And yet Ahab is no simple tyrant. Melville toward the end of the novel gives us two glimpses into the internal battle between Ahab’s maniacal hubris and his humanity. Ahab, too, has a yearning for love. He harbors regrets over his deformed life. The black cabin boy Pip is the only crew member who evokes any tenderness in the captain. Ahab is aware of this tenderness. He fears its power. Pip functions as the Fool did in Shakespeare’s “King Lear.” Ahab warns Pip of Ahab. “Lad, lad,” says Ahab, “I tell thee thou must not follow Ahab now. The hour is coming when Ahab would not scare thee from him, yet would not have thee by him. There is that in thee, poor lad, which I feel too curing to my malady. Like cures like; and for this hunt, my malady becomes my most desired health. … If thou speakest thus to me much more, Ahab’s purpose keels up in him. I tell thee no; it cannot be.” A few pages later, “untottering Ahab stood forth in the clearness of the morn; lifting his splintered helmet of a brow to the fair girl’s forehead of heaven. … From beneath his slouched hat Ahab dropped a tear into the sea; nor did all the Pacific contain such wealth as that one wee drop.” Starbuck approaches him. Ahab, for the only time in the book, is vulnerable. He speaks to Starbuck of his “forty years on the pitiless sea! … the desolation of solitude it has been. … Why this strife of the chase? why weary, and palsy the arm at the oar, and the iron, and the lance? How the richer or better is Ahab now?” He thinks of his young wife—“I widowed that poor girl when I married her, Starbuck”—and of his little boy: “About this time—yes, it is his noon nap now—the boy vivaciously wakes; sits up in bed; and his mother tells him of me, of cannibal old me; how I am abroad upon the deep, but will yet come back to dance him again.”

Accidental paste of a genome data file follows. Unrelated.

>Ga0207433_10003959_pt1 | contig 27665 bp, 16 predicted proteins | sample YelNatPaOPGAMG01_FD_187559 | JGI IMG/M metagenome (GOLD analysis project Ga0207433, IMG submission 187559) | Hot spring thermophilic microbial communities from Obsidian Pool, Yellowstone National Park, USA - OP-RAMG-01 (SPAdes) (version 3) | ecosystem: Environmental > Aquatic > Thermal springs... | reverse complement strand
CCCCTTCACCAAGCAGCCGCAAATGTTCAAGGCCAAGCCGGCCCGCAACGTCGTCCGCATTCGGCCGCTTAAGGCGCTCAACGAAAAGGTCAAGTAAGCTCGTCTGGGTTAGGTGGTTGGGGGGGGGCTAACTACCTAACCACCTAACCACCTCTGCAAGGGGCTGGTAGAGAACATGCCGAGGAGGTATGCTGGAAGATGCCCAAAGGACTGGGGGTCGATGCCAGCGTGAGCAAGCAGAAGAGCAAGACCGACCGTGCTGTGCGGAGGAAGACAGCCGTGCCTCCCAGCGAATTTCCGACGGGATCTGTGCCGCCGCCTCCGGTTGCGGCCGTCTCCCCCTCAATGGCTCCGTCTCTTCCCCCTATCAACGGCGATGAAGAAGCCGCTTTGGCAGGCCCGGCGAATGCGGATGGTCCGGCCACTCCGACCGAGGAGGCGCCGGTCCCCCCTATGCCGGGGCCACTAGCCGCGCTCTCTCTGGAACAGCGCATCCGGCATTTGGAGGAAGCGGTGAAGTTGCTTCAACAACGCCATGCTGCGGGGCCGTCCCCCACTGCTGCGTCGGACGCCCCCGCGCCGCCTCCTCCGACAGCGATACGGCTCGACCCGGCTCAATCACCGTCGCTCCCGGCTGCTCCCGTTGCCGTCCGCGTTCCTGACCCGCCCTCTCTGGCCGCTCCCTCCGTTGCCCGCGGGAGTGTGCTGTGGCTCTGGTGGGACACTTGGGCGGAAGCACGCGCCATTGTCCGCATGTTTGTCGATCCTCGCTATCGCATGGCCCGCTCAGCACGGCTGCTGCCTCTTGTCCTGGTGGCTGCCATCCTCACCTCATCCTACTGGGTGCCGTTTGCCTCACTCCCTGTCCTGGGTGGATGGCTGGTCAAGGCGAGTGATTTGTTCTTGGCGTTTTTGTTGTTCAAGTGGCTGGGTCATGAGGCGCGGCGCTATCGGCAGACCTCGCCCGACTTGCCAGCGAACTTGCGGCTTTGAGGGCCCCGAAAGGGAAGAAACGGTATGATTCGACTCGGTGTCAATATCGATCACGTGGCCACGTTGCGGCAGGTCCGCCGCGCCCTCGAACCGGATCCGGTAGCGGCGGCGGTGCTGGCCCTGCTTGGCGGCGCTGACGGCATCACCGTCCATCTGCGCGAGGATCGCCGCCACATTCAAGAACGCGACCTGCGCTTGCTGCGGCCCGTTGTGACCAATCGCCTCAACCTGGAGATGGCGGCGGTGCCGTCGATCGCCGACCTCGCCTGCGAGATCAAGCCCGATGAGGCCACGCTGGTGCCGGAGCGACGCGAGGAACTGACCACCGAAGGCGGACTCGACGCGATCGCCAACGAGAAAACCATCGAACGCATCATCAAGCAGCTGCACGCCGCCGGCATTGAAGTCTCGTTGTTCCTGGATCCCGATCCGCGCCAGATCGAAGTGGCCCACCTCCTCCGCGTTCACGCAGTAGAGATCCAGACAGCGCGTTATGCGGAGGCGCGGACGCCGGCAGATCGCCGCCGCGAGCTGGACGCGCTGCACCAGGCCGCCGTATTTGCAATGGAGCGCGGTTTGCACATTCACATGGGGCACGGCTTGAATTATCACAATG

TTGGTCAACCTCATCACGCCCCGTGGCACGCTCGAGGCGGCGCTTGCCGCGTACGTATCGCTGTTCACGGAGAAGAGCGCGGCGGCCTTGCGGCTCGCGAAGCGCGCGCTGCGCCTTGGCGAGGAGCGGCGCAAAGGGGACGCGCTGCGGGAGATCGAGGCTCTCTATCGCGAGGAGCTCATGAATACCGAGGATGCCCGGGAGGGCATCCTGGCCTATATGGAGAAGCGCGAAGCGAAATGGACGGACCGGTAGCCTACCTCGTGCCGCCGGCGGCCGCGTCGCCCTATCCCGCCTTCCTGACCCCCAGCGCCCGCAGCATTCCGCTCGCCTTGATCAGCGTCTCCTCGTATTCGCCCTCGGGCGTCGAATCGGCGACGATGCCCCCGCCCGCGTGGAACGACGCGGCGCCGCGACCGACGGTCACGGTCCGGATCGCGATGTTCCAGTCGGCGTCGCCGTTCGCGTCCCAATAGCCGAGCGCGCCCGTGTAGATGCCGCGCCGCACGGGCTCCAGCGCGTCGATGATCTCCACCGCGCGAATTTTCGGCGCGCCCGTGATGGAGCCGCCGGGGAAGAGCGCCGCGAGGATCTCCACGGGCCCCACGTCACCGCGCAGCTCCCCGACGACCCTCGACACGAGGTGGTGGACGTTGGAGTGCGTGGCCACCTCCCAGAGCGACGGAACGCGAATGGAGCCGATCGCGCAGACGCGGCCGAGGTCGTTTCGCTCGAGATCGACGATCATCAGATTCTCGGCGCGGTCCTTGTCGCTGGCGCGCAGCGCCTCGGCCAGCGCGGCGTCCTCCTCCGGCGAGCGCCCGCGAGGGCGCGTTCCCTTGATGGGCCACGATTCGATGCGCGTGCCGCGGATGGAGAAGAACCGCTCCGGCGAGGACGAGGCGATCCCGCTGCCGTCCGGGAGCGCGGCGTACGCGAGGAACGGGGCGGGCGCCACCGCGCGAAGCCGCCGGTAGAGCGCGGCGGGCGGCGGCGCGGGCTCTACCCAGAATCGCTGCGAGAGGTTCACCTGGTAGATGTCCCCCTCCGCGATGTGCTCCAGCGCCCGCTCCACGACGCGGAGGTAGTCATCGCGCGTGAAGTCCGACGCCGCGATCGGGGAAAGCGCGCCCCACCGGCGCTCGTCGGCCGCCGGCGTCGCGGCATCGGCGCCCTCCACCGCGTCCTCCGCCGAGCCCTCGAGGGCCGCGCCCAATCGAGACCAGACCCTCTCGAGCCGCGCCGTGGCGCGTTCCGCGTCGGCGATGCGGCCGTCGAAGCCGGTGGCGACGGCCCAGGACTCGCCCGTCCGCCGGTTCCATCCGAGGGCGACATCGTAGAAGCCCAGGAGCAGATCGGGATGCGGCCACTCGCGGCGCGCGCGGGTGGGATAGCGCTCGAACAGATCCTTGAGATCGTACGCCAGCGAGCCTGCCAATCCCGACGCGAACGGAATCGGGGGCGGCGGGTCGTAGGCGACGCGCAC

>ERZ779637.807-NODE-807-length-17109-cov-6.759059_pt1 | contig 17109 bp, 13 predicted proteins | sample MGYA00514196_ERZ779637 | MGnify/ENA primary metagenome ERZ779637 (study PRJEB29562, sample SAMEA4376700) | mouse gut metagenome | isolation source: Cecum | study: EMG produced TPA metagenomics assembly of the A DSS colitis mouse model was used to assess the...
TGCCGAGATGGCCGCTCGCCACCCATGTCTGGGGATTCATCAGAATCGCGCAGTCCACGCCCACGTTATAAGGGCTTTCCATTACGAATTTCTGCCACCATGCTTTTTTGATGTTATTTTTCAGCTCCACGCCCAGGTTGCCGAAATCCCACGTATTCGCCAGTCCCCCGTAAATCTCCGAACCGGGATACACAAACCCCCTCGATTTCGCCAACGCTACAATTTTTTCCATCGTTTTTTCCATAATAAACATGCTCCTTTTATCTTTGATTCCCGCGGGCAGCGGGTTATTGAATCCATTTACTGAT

Ahab’s thirst for dominance, vengeance and destruction, however, overpowers these faint regrets of lost love and thwarted compassion. Hatred wins. “What is it,” Ahab finally asks, “what nameless, inscrutable, unearthly thing is it; what cozening, hidden lord and master, and cruel, remorseless emperor commands me; that against all natural lovings and longings, I so keep pushing, and crowding, and jamming myself on all the time. …”
Melville knew that physical courage and moral courage are distinct. One can be brave on a whaling ship or a battlefield, yet a coward when called on to stand up to human evil. Starbuck elucidates this peculiar division. The first mate is tormented by his complicity in what he foresees as Ahab’s “impious end.” Starbuck, “while generally abiding firm in the conflict with seas, or winds, or whales, or any of the ordinary irrational horrors of the world, yet cannot withstand those more terrific, because spiritual terrors, which sometimes menace you from the concentrating brow of an enraged and mighty man.”
And so we plunge forward in our doomed quest to master the forces that will finally smite us. Those who see where we are going lack the fortitude to rebel. Mutiny was the only salvation for the Pequod’s crew. It is our only salvation. But moral cowardice turns us into hostages.
Moby Dick rams and sinks the Pequod. The waves swallow up Ahab and all who followed him, except one. A vortex formed by the ship’s descent collapses, “and the great shroud of the sea rolled on as it rolled five thousand years ago.”